Newsletter – March 2019

It is almost two years to the day that I hunted my last animal, a Lord Derby’s eland in Cameroon. Along with me admitting that, in my 70th year, this would be my last hunt, I made a few other admissions, namely, that:

  1. I would sell all my firearms.
  2. I would resign my hunting association memberships.
  3. I would stop writing for hunting magazines.
  4. I would stop writing/editing/publishing hunting books.
  5. I would close my websites after two years and pulp whatever books of mine that remained unsold.

So, how has it been? Honestly? I confess I have not missed hunting as much as I feared. I still enjoy listening to my friends discuss their hunts and hunting plans, the situation on their game ranches – for those that have them – and looking at their photos. Every now and then it is true that I experience something akin to a man who has lost a limb who and sometimes feels as if is still there. Or like a confirmed smoker who gave up years ago and catches a whiff of cigarette smoke and has a sudden, powerful yen for a puff but knows he dare not.

And then I still read whatever comes my way about hunting and its inseparable partner, conservation, although I have reduced the number of hunting magazines to which I subscribe to three. In fact, it is the conservation of the wonderful wildlife and wildlife habitat on this continent that these day fascinates me, on the one hand, and concerns me most, on the other hand, and dictates many of my interests. Not quite the “penitent butcher” which retired hunters of yesteryear were accused of being, as conservation has been a passion of mine for many years, in fact ever since I understood the vital role that hunting played in its foundation and support.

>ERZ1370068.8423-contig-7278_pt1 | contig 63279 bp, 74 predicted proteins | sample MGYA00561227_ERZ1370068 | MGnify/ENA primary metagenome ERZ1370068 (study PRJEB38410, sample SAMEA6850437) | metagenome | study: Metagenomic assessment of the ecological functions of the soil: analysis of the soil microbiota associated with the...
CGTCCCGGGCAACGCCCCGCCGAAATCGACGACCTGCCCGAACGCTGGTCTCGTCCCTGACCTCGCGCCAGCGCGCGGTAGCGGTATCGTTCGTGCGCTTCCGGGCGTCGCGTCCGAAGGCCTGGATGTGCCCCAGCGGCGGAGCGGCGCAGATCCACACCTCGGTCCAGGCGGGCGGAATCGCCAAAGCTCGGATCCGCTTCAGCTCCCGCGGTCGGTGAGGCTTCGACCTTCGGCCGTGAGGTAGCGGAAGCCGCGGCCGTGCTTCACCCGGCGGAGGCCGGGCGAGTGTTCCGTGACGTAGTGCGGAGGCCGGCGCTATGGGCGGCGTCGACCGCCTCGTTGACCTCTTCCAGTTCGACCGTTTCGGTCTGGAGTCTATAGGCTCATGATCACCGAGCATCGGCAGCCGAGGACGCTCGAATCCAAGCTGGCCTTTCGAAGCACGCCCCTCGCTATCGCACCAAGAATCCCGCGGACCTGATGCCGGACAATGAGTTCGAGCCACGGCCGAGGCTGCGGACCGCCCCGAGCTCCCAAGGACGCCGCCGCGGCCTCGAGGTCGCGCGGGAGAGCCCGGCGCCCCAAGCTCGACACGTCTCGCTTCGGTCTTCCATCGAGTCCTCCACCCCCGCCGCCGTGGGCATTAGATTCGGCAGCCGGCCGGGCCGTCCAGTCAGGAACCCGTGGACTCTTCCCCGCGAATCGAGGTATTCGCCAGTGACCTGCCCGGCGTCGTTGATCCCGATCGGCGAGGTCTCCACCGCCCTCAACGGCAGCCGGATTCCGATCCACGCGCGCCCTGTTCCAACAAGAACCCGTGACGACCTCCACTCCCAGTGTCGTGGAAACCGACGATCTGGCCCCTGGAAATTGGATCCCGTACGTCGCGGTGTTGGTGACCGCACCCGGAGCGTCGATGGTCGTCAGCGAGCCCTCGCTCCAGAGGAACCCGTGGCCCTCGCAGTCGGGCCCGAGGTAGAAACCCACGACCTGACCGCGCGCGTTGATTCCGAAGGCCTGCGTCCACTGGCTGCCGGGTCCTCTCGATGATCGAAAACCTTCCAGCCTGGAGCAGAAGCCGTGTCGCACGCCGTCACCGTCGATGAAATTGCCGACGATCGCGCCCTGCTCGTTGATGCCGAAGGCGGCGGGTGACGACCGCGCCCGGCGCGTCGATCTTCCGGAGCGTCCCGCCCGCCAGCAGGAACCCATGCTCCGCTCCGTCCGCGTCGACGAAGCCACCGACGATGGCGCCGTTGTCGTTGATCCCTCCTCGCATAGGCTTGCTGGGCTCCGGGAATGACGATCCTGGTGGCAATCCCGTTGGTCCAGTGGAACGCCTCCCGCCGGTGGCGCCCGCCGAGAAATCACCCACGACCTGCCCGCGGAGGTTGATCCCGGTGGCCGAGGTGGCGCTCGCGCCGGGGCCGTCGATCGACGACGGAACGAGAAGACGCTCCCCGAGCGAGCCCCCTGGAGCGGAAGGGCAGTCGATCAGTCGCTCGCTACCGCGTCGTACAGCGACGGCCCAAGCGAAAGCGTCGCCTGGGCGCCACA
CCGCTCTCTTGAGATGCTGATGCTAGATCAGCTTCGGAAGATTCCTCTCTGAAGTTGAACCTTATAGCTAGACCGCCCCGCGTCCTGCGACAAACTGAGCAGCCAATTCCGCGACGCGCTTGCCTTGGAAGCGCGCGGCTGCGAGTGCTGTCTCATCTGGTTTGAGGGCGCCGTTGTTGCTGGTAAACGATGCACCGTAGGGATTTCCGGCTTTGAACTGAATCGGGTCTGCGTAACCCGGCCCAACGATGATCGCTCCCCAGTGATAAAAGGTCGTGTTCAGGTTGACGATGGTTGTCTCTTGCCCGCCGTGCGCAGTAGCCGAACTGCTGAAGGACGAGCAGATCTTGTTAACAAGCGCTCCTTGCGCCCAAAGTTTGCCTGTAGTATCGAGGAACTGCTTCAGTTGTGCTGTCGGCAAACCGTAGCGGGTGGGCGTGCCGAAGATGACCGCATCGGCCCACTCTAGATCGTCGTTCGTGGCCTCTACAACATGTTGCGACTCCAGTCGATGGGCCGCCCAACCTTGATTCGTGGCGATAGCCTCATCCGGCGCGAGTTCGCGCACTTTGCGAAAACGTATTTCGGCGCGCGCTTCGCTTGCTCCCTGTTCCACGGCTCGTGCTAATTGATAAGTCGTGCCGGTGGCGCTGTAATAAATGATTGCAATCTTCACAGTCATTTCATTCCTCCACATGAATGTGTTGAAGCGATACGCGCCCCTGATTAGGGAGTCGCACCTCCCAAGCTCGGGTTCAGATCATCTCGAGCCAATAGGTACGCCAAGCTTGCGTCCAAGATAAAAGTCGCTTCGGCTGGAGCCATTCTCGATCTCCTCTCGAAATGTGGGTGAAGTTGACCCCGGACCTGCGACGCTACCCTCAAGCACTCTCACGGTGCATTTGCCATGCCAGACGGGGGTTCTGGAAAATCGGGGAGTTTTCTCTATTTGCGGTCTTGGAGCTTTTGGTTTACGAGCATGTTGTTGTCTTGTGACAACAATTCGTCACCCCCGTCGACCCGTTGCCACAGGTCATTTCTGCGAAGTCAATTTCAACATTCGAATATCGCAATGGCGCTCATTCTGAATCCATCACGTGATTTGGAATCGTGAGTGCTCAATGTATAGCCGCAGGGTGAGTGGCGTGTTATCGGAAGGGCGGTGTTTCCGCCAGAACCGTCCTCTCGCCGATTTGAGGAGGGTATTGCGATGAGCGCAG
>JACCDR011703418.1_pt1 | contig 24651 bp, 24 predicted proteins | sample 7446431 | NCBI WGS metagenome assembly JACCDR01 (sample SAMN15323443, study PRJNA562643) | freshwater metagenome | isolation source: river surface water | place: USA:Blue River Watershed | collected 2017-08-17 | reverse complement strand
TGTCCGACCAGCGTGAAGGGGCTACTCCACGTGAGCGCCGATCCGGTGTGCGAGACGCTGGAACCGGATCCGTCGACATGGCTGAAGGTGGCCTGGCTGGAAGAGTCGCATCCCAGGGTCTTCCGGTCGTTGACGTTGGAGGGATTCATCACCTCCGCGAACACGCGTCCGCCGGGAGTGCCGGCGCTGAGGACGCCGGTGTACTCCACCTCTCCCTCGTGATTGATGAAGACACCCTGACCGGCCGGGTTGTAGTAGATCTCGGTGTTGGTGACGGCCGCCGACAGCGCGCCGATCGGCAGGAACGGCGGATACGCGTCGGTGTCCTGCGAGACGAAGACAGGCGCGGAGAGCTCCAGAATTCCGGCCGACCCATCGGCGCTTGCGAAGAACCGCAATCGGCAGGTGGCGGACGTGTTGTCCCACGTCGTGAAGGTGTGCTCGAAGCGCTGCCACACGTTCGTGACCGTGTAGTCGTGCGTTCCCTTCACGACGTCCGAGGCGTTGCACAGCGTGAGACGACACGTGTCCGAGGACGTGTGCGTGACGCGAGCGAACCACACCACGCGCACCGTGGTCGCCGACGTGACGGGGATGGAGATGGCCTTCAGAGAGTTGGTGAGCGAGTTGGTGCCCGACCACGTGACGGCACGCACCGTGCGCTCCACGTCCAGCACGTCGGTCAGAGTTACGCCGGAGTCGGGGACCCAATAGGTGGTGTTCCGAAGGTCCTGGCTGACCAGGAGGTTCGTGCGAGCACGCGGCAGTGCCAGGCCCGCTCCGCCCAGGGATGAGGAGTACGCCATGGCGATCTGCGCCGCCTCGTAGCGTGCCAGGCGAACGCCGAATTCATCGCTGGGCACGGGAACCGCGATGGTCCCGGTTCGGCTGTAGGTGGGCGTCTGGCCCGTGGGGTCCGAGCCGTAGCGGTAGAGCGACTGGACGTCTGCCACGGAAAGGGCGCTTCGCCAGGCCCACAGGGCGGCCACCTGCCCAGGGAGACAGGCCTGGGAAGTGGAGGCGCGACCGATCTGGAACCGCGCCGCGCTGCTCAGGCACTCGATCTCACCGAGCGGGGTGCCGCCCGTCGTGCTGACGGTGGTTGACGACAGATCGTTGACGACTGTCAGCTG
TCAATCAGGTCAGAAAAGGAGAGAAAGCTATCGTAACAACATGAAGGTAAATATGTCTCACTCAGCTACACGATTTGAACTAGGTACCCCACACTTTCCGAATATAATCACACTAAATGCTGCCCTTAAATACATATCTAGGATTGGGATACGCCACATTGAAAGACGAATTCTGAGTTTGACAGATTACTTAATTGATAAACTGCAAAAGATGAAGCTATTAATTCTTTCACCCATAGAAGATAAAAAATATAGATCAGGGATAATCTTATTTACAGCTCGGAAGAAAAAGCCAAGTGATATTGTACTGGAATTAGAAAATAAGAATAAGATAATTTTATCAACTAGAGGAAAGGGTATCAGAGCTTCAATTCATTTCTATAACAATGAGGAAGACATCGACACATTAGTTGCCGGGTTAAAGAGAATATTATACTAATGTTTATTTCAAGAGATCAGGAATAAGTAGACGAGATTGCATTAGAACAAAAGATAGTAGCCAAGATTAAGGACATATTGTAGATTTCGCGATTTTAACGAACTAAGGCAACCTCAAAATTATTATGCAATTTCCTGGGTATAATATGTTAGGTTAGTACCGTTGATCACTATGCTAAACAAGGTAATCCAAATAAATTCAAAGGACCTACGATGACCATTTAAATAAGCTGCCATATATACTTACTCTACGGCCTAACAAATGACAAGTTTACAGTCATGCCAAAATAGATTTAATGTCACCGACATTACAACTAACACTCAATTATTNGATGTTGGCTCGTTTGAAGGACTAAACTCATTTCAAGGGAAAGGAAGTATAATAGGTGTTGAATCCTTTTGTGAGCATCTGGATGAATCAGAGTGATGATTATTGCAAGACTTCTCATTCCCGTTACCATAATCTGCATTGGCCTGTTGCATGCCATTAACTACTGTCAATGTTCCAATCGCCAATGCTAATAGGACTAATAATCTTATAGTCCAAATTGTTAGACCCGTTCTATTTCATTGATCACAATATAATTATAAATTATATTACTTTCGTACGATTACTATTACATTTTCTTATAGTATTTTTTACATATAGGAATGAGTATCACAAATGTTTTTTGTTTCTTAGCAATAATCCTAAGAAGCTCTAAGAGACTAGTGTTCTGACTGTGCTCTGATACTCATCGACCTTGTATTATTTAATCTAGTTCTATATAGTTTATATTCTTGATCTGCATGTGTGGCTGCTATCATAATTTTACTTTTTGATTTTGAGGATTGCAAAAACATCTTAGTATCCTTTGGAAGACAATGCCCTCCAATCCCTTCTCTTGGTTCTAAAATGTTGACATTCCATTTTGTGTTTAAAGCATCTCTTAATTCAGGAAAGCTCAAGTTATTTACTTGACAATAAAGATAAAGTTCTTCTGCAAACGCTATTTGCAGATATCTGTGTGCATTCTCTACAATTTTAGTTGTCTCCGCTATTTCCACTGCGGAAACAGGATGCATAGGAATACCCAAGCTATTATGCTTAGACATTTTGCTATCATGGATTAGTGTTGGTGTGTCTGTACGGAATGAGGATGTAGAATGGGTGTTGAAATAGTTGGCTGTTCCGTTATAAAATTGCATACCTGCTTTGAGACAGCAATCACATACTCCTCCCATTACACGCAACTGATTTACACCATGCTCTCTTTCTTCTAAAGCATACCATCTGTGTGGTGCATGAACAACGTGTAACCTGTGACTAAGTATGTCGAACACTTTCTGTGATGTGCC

Yes, it was a bit of a wrench to sell my firearms, especially my .375, which my good friend, Derek Carstens, christened, Bertha, all those years ago. It was a fabulous workhorse and served me flawlessly over nearly 40 years and could still shoot a 1 ½ inch group at 100 metres when I sold it. Having said that, another good friend, Eben Espach, bought it and has said that, if ever I want to use it, I have only to say the word. Even so, it was the one firearm I was tempted to keep.

I resigned my membership of all my South African hunting associations but still remain a life member of DSC and SCI.

As regards not writing for hunting magazines, I did make an exception and said that, if they asked, I would continue to write for those editors for whom I had written for many years. Amazingly, a couple have asked and I have written two articles on giraffe – the new favourite of the animal rightists – for Neels Geldenhuys, the publisher and editor of African Outfitter, which I have long felt was the finest hunting magazine in Africa. Gerhard Damm, the co-editor along with Derek Carstens of Conservation Frontlines, a brand new conservation/hunting magazine, also asked me to write an article asking and answering the question, “When Is It Time to Stop?” I think the article will appear in their May/June issue. If you are interested in when you could/should/might want to stop hunting, the ezine is free. You only need to log onto their website and subscribe.

Article: THE GEOPOLITICAL GIRAFFE